Many cities/counties have switched from using Ambulances made on the A/B chassis and gone with the class C style. They found that they just held up longer and could haul more weight with little to no difference in MPG and the initial cost was offset by all the repairs the cheaper A/B would need in the same life cycle. Same applies to the school buses, same chassis use in both applications.
The 2005 Ford E-450 has a GVWR of 14,000 (according to Ford) the C/D will have a GVWR some times in the 30,000+range. My bus is 28,000.

And, as a bonus, the big buses can be had for less money even in the short wheel base that you want.
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Old 11-07-2016, 08:19 AM   #4
New Member
Join Date: Nov 2016
Location: Canada, Nova Scotia
Posts: 4
Engine: 5.2 Magnum V8
Hmm, I hadn't really put much thought into the whole GVWR thing. I just sort of assumed with the cutaway van-buses in my city, able to carry 14+ people and typically have bike trailers attatched, that they'd be able to handle it.
Where's the best spot to find out about different makes and models GVWR?

I've been thinking over the past few days and you guys are totally on to something. The hard part for me then would be stealth and parking. But I'm sure with more help on the forum we can settle that. I'll keep an eye out for cut aways and small busses on the forum and try to get as much info as possible to decide whats best for me.

Thanks for the advice, it's much needed!
>Din is offline   Reply With Quote
Old 11-07-2016, 11:02 AM   #5
Bus Crazy
Join Date: Jul 2011
Location: Winlcok, WA
Posts: 2,233
Ford E-350/450 van cut-away chassis generally have GVWR's between 11,000 lbs. and 14,000 lbs.

GM G3500/4500 van cut-away chassis generally have GVWR's between 12,100 and 14,000 lbs.

Most Type 'B' buses are built on GM/Workhorse P-30 chassis with GVWR's of 14,000-16,000 lbs.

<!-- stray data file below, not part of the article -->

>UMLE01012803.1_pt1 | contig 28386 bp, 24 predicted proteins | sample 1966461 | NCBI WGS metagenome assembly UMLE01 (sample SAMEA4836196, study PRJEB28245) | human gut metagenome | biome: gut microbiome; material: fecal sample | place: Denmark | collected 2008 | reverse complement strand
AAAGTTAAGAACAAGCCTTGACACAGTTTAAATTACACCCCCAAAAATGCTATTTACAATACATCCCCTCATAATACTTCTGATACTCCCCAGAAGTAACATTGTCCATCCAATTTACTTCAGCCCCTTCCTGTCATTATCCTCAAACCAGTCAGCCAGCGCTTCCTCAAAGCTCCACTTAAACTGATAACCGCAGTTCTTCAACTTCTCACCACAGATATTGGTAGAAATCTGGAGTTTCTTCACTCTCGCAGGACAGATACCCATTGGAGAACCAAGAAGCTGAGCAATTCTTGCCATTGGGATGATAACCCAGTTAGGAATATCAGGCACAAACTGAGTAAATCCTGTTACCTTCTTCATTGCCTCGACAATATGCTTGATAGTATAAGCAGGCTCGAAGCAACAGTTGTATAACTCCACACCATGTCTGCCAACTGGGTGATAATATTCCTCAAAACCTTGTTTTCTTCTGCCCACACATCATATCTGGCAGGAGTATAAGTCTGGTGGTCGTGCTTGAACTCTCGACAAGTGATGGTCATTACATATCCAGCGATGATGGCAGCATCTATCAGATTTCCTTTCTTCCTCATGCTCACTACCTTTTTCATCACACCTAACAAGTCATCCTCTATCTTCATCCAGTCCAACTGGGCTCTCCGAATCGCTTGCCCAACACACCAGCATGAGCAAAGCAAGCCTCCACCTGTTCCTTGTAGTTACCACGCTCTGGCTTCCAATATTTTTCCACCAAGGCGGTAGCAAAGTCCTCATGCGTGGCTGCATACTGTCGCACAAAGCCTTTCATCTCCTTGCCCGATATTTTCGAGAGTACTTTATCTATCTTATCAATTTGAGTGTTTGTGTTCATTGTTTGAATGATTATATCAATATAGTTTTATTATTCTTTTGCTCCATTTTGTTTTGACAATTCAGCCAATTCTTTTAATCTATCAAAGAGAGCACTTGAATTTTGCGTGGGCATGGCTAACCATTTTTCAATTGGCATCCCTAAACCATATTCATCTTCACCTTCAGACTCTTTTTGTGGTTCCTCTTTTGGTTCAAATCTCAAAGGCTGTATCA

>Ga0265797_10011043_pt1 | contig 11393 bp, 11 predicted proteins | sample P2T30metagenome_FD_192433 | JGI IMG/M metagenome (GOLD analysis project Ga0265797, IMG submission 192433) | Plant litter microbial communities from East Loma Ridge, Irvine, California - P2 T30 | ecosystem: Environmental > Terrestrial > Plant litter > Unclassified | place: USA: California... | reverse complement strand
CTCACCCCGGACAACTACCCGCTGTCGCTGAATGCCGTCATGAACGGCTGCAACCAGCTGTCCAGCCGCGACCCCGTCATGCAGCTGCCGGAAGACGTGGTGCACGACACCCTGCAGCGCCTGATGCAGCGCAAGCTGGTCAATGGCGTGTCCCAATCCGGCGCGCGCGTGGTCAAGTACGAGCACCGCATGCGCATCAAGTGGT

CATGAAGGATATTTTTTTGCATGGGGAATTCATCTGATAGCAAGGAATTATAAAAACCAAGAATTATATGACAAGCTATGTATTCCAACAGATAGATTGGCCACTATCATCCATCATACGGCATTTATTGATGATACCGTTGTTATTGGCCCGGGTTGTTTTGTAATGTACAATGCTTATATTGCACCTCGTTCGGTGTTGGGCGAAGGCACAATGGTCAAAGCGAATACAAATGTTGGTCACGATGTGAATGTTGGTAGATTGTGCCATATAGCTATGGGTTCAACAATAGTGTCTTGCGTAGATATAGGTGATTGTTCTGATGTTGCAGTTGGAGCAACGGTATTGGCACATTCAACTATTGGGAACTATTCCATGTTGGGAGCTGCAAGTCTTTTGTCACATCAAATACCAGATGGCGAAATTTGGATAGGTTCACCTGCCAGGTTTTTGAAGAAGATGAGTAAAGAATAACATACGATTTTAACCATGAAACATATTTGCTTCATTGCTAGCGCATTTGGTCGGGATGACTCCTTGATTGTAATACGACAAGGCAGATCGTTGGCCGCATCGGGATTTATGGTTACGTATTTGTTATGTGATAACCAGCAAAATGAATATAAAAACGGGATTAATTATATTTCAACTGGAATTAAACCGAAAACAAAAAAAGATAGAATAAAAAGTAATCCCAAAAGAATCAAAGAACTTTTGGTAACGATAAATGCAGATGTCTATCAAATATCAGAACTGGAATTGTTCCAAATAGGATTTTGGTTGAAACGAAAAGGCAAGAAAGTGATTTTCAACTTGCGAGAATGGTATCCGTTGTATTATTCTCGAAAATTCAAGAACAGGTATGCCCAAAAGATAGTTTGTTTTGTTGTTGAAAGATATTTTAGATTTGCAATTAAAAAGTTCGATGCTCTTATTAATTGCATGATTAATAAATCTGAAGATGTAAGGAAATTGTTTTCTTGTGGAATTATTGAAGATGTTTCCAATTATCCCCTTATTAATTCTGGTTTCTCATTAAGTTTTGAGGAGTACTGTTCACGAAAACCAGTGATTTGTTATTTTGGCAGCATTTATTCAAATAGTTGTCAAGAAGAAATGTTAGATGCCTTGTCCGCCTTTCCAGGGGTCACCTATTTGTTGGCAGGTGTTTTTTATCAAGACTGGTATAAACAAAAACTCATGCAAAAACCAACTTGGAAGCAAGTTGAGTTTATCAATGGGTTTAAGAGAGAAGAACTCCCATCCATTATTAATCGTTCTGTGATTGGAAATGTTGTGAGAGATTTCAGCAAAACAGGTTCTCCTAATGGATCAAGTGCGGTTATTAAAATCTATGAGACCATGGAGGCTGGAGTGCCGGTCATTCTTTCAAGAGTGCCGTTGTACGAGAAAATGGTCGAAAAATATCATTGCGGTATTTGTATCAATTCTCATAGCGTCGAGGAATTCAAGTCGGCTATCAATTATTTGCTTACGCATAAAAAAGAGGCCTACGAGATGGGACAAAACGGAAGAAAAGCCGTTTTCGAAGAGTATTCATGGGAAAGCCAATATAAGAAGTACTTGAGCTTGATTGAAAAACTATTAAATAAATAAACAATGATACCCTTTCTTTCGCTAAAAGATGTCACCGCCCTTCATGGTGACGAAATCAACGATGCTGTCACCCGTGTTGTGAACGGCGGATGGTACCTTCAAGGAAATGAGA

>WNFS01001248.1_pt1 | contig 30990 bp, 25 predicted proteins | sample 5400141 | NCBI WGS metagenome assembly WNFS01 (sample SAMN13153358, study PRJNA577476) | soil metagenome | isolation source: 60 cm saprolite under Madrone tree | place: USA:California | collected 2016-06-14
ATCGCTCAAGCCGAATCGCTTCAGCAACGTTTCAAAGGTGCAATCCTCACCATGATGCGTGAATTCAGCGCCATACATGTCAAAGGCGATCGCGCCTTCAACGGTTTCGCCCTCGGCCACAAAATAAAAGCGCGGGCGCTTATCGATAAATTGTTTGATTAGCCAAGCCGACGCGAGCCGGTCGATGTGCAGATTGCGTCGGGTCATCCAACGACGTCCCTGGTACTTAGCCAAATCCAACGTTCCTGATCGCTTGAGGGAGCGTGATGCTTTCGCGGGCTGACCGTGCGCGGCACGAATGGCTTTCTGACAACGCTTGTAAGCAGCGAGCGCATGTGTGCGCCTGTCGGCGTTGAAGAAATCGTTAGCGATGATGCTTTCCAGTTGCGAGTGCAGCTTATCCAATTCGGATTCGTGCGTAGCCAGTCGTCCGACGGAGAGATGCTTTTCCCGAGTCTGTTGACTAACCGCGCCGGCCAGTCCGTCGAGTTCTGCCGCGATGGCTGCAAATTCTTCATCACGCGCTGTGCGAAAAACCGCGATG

Besides the obvious issues of those chassis being not much more than reworked 1-ton pickup chassis, the single most limiting factor of the GVWR of the small buses is how much the tires can carry.

When the empty weight of the buses is in the 9,000-11,000 lbs. range it doesn't leave a whole lot of room for putting stuff and people inside.
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Old 01-23-2017, 03:04 PM   #6
Join Date: Jul 2015
Location: Vermont
Posts: 152
Year: 1996
Coachwork: Turtle Top
Chassis: E-Super Duty
Engine: Ford 7.3 Powerstroke
Rated Cap: 13-passenger
A note on service costs. While I was searching for a bus project, I was told again and again that it's very difficult to find a shop that'll service a Class A RV (RV, not bus), especially while traveling. You can imagine that this translates to considerable expense as well. With a class C or B (again RV, not bus), pretty much anyone who works on your chassis' manufacturer (Ford, Chevy, Mercedes, etc.) will work on your RV (as long as it fits in their garage). I imagine this holds true for busses as well.

It seems like a lot of the guys on here are doing their own drivetrain maintenance, so they avoid cutaway vans like the plague because they're tough to service at home. You'd mentioned that you weren't any good under the hood, so prioritizing a big open engine compartment over the availability of service stations (no matter how far from home you may find yourself) doesn't make a ton of sense.

As far as weight, I'm pretty confident in my '96 E-Super Duty. Cutaway vans were used for busses, box trucks, and -that's right- RVs. Bus and box truck applications will need to be able to handle far more weight than I'll be adding. Also, as cowlitzcoach mentioned, cutaways use a truck chassis (like F-350 or bigger), which is designed to tow significant weight well. You won't be able to tow as much as you would in an F-350 because a converted bus will weigh more than a truck, but the towing geometry is still the same. Meanwhile, most bigger busses have an enormous overhang behind their rear axle, which makes for terrible towing geometry (but maybe they're so much bigger that you don't need a trailer?).

Next, don't forget spares. The prevalence of salt roads here on the east coast (VT) means that there are tons of older diesel trucks that get parted out because their body panels are falling apart. Meanwhile, their drivetrain components are just getting warmed up! In other words, older diesel drivetrain components for Ford/Chevy/Dodge are a dime a dozen. The same could not be said of Caterpillar components, for example.

Finally, if you're driving your skoolie as hard as an ambulance, you're going to break stuff. Ambulances are very specialized in that they're treated like race cars every day. Many a stingy commercial enterprise are happily using cutaway vans for rugged work. They just aren't trying to run 13 second 1/4 miles.

I was confused with all the bus classifications above, so I went and found an illustration:
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conversion, dodge, mini, short, van